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Dr. Spitzer was almost immediately driven from this field of research by creditable death threats from by homosexuals. The Islamofascist similarly drive researcher into the origins of Islam from that field of study I'll note.
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Mr. Remy, you will note that I did not address causation. So what are we to infer from your defensiveness: Homosexuality does not "cause" any of the problems that Mr. O'Malley has listed?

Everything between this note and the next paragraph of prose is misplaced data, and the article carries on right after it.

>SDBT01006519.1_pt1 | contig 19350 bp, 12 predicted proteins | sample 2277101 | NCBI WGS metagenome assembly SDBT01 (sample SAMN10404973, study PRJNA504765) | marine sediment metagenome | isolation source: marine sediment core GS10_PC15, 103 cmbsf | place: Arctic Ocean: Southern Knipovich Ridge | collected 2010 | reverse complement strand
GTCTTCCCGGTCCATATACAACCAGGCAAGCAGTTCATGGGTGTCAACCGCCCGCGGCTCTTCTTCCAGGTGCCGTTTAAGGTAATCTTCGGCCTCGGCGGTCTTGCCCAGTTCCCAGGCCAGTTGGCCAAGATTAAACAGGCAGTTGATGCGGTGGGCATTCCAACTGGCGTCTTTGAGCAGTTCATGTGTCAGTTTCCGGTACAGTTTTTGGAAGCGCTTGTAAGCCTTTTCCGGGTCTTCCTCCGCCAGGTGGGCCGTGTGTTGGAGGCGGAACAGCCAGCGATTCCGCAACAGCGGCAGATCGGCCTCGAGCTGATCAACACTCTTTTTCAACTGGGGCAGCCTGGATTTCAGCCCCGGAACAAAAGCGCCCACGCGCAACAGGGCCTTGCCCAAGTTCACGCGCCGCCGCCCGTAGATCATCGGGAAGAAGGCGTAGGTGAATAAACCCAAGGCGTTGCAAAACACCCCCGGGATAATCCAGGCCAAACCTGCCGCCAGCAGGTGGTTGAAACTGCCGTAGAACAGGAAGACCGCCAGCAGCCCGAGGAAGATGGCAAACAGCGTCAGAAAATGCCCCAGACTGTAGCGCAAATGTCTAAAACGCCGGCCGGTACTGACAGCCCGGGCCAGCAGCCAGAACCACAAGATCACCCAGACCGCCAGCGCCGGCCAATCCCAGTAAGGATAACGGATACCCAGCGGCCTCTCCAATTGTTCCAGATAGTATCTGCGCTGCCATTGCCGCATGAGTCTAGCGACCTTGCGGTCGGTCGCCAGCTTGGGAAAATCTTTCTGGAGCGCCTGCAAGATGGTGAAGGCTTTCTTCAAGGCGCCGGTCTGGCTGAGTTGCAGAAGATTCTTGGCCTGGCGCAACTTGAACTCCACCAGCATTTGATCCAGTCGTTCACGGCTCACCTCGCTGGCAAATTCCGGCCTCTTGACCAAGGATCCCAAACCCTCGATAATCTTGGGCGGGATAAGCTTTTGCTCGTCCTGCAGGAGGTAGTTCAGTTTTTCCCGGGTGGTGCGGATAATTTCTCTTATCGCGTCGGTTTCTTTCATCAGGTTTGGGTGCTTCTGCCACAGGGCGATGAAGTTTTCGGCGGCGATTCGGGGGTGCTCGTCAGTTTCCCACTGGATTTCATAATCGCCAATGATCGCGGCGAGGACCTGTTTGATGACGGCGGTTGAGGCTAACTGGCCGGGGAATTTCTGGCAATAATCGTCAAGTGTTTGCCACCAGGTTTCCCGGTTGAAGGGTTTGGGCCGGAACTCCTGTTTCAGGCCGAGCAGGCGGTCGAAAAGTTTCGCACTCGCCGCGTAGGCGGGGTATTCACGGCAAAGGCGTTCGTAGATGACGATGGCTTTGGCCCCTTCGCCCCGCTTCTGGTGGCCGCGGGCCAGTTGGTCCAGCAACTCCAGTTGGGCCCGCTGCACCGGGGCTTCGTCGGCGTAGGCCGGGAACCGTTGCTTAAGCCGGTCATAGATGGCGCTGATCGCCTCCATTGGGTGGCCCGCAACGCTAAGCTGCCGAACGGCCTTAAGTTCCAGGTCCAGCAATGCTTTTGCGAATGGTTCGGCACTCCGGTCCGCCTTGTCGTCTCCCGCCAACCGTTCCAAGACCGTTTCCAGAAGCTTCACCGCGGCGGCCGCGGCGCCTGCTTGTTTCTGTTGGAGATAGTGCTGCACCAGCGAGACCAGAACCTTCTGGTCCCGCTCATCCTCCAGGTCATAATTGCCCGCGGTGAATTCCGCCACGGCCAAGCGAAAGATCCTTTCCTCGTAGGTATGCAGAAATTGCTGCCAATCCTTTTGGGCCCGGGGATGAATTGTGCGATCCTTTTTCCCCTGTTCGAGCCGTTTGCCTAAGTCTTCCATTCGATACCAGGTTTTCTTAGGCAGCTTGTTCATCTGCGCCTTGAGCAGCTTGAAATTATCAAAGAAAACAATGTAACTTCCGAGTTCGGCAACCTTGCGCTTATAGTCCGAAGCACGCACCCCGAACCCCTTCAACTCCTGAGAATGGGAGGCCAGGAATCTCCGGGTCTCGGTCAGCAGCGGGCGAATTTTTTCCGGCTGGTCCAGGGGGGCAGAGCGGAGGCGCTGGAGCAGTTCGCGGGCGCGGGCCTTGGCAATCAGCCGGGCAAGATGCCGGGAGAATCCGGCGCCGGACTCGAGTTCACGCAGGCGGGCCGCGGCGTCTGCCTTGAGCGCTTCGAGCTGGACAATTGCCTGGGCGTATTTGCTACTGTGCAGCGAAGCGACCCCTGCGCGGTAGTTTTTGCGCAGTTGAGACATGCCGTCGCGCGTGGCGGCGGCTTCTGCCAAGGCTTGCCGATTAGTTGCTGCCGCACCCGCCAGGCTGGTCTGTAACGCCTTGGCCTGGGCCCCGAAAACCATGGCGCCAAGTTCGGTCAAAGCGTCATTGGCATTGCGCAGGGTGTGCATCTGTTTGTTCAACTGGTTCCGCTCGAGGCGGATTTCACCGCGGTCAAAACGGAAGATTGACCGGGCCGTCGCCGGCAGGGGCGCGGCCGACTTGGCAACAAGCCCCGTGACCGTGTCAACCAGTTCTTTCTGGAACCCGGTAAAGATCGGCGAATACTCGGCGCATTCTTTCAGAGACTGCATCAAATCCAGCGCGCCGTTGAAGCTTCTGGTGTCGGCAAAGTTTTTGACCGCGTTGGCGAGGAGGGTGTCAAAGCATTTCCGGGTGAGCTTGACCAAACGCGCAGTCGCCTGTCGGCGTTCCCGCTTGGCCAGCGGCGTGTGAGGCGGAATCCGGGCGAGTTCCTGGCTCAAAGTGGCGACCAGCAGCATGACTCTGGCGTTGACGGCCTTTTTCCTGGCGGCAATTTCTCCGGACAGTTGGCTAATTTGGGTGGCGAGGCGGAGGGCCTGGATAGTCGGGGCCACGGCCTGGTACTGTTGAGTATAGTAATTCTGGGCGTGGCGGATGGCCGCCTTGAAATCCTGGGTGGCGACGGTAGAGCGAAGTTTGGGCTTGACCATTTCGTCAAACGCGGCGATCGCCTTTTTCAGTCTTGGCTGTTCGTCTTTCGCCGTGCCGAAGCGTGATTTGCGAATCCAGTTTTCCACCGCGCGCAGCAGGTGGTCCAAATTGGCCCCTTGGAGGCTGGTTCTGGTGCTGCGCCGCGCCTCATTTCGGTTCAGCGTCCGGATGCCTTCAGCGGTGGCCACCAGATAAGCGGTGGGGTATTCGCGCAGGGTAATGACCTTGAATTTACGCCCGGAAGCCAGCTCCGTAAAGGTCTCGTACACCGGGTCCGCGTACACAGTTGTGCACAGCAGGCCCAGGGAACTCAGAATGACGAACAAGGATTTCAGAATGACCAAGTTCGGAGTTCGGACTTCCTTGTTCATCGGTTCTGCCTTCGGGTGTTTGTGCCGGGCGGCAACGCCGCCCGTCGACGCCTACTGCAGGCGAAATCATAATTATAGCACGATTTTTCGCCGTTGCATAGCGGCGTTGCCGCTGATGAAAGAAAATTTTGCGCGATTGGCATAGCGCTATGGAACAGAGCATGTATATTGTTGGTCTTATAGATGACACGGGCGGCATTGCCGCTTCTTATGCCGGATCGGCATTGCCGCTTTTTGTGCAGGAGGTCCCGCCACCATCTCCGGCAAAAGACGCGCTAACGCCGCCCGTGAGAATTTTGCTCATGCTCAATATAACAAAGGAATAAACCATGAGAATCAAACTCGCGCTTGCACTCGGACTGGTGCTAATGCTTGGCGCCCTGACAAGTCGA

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Citing high levels of illicit drug use, etc., among homosexuals is relevant. As I said: "(t)he persisting high levels of illicit drug use, alcoholism, suicide, mental illness, hyper-promiscuity ... (what is it called?)- suicide by barebacking - ... in American social environments which are largely tolerant of homosexual activity suggest that the homosexual lifestyle is not emotionally satisfy, despite what the gay activists represent to the public." There are a few homosexual rights activists who have criticized the insane promiscuity of most American homosexuals. They argue for "gay marriage" hoping that the traditional commitments of traditional "Marriage" would contain this malady. These particular gay rights activists have my sympathy although I think that as a matter of public policy that the damage that will be done to the institution of marriage outweighs the social benefits of "gay marraige". Other homosexual rights activists less publicly have long sought to invert the argument of their anti-promiscuity peers and seek to inject the hyper promiscuity of homosexual marriage into traditional heterosexual marriage. Those particular gay rights activist do not have my support.